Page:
Some of the UK’s top engineers are calling upon the government to discourage the demolition of buildings in favour of re-using them instead in a new report. The report is from the National Engineering Policy Centre (NEPC) with the guidance of the Royal Academy of Engineering and aims to draw attention to the carbon emissions generated by the construction industry.
The report warns of “embodied emissions”, meaning the CO2 emitted during the construction of buildings, both via the building process and the making of the materials needed for it. The making of materials such as brick and steel generate large amounts of CO2, and cement alone is responsible for 8% of global emissions. The report also sought to raise awareness of the existence of embodied emissions, noting people may not be aware of the carbon impact of construction projects – even those as simple as building a house extension.
Recommendations for the construction industry moving forward instead include giving greater focus to re-using buildings, using renewable energy to power machinery, and recycling materials where possible. One of the report’s authors, Professor Rebecca Lunn from Strathclyde University, said: "Our biggest failure is that we build buildings, then we knock them down and throw them away. We must stop doing this."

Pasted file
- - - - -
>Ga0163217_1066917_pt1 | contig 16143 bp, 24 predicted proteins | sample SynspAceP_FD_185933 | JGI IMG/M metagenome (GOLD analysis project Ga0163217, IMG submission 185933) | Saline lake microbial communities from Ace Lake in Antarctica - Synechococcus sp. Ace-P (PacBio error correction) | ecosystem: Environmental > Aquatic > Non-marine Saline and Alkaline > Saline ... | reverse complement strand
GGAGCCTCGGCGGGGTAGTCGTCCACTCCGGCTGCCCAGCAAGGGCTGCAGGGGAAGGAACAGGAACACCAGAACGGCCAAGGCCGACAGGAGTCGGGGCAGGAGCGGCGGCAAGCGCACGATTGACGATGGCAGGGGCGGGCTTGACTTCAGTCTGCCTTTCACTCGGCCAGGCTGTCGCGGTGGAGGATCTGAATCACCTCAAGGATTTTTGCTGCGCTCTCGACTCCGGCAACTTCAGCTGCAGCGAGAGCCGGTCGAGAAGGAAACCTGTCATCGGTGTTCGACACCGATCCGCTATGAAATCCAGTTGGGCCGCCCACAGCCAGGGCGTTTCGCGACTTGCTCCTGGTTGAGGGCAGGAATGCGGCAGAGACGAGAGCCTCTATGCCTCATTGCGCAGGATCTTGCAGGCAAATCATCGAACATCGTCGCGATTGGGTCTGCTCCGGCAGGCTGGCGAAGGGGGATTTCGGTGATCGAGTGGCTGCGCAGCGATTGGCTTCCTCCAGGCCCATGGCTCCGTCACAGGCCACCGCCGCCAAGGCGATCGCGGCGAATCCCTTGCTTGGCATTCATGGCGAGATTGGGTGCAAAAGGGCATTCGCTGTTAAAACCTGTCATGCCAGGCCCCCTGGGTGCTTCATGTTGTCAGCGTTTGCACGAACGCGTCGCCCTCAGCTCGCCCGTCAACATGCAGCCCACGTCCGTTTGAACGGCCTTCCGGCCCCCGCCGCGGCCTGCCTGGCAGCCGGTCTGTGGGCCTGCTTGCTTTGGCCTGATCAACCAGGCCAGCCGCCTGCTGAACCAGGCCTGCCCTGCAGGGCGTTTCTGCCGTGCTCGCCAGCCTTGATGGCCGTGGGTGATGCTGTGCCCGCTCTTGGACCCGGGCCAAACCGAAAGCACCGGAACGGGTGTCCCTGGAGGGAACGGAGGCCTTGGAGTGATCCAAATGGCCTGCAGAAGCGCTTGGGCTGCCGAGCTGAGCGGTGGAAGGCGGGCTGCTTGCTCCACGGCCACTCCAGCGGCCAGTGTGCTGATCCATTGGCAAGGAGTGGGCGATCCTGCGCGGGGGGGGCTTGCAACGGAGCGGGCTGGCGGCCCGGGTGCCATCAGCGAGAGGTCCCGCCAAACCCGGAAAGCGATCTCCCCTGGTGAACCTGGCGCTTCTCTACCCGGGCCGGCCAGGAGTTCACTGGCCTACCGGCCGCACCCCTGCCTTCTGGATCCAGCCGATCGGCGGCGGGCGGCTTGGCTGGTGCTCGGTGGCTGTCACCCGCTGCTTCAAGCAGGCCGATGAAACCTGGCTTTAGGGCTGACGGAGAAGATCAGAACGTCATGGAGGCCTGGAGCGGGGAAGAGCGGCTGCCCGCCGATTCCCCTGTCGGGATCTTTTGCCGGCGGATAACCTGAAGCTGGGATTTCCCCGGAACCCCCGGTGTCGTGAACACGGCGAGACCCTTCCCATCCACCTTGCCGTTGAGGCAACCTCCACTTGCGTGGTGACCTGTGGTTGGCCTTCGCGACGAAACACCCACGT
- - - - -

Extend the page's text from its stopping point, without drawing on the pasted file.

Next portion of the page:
The report urges the government to change its mentality to construction, with fellow author Professor Mike Cook telling BBC News, "We have to radically revise the way we look at things. The most important thing is to maximise the use of existing road infrastructure by using smart motorways to maximise every inch of tarmac." Prof Cook highlighted the government’s £27bn road-building programme, proposed expansions at Heathrow, and HS2 as projects that should be rethought and asked whether they truly give benefit to future generations.
The Royal Institution of Chartered Surveyors (RICS) has called for the government to alter VAT rules that currently mean that in some instances it can be cheaper to rebuild rather than refurbish a building, with managing editor Will Hurst stating, “We've got to stop mindlessly pulling buildings down.”
A spokesperson for the Department of Business, Energy and Industrial Strategy has said, "We are committed to reducing emissions from the construction sector, and have set up the Construct Zero programme to support the industry to achieve their climate commitments", and wished to draw attention to the Industrial Decarbonisation Strategy, proposed earlier this year.